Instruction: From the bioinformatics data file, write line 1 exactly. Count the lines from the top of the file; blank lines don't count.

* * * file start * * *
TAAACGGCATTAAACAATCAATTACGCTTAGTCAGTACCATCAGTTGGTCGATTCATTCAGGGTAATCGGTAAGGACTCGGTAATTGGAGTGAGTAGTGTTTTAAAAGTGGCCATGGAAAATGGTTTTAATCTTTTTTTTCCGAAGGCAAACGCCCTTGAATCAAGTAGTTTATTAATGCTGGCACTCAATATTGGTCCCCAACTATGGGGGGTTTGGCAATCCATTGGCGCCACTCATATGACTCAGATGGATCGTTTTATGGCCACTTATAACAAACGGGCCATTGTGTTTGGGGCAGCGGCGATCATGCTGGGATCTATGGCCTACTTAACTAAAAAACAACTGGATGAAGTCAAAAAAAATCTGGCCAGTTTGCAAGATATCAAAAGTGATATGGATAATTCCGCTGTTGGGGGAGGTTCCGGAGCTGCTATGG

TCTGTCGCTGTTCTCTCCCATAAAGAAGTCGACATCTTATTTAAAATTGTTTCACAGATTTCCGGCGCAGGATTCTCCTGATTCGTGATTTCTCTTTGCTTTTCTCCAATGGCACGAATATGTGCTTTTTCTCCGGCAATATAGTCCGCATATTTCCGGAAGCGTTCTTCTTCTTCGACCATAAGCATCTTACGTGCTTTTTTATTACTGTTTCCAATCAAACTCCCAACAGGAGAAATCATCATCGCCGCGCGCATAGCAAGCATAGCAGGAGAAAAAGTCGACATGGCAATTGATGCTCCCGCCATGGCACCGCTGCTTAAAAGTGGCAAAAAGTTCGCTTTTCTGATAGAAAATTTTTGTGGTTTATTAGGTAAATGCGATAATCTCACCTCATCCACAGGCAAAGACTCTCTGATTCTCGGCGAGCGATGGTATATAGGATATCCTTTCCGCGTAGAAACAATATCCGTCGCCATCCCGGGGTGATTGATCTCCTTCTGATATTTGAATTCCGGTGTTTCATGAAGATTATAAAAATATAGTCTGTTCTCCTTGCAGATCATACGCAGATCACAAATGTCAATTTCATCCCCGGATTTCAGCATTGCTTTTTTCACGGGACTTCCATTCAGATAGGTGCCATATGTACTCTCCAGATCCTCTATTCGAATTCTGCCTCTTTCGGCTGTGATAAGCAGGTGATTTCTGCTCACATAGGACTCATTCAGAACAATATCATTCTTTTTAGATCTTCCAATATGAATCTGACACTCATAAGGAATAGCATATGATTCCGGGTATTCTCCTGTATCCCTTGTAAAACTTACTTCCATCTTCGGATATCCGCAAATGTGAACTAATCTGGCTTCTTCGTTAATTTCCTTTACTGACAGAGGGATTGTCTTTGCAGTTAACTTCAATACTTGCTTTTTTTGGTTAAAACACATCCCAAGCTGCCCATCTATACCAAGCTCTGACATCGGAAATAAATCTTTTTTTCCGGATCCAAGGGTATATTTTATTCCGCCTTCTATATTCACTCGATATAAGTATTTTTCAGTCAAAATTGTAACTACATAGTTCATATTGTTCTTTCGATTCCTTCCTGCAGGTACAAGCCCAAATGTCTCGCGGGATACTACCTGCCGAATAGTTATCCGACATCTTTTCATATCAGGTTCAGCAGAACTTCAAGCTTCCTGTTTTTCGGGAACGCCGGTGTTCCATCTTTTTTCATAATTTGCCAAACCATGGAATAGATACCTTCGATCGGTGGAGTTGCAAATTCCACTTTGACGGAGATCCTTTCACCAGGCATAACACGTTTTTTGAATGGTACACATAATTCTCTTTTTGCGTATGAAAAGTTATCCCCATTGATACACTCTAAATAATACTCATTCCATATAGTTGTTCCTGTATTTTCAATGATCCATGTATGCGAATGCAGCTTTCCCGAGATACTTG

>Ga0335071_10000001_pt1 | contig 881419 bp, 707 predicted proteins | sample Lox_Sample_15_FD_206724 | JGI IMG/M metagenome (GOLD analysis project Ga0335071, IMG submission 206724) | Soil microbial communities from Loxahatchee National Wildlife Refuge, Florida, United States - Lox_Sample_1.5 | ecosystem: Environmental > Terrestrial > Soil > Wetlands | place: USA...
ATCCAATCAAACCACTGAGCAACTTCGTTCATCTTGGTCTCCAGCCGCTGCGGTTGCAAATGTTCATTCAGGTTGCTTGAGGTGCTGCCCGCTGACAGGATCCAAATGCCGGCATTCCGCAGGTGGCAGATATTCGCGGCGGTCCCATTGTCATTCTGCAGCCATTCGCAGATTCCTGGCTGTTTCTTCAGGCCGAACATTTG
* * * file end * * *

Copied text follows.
TAAACGGCATTAAACAATCAATTACGCTTAGTCAGTACCATCAGTTGGTCGATTCATTCAGGGTAATCGGTAAGGACTCGGTAATTGGAGTGAGTAGTGTTTTAAAAGTGGCCATGGAAAATGGTTTTAATCTTTTTTTTCCGAAGGCAAACGCCCTTGAATCAAGTAGTTTATTAATGCTGGCACTCAATATTGGTCCCCAACTATGGGGGGTTTGGCAATCCATTGGCGCCACTCATATGACTCAGATGGATCGTTTTATGGCCACTTATAACAAACGGGCCATTGTGTTTGGGGCAGCGGCGATCATGCTGGGATCTATGGCCTACTTAACTAAAAAACAACTGGATGAAGTCAAAAAAAATCTGGCCAGTTTGCAAGATATCAAAAGTGATATGGATAATTCCGCTGTTGGGGGAGGTTCCGGAGCTGCTATGG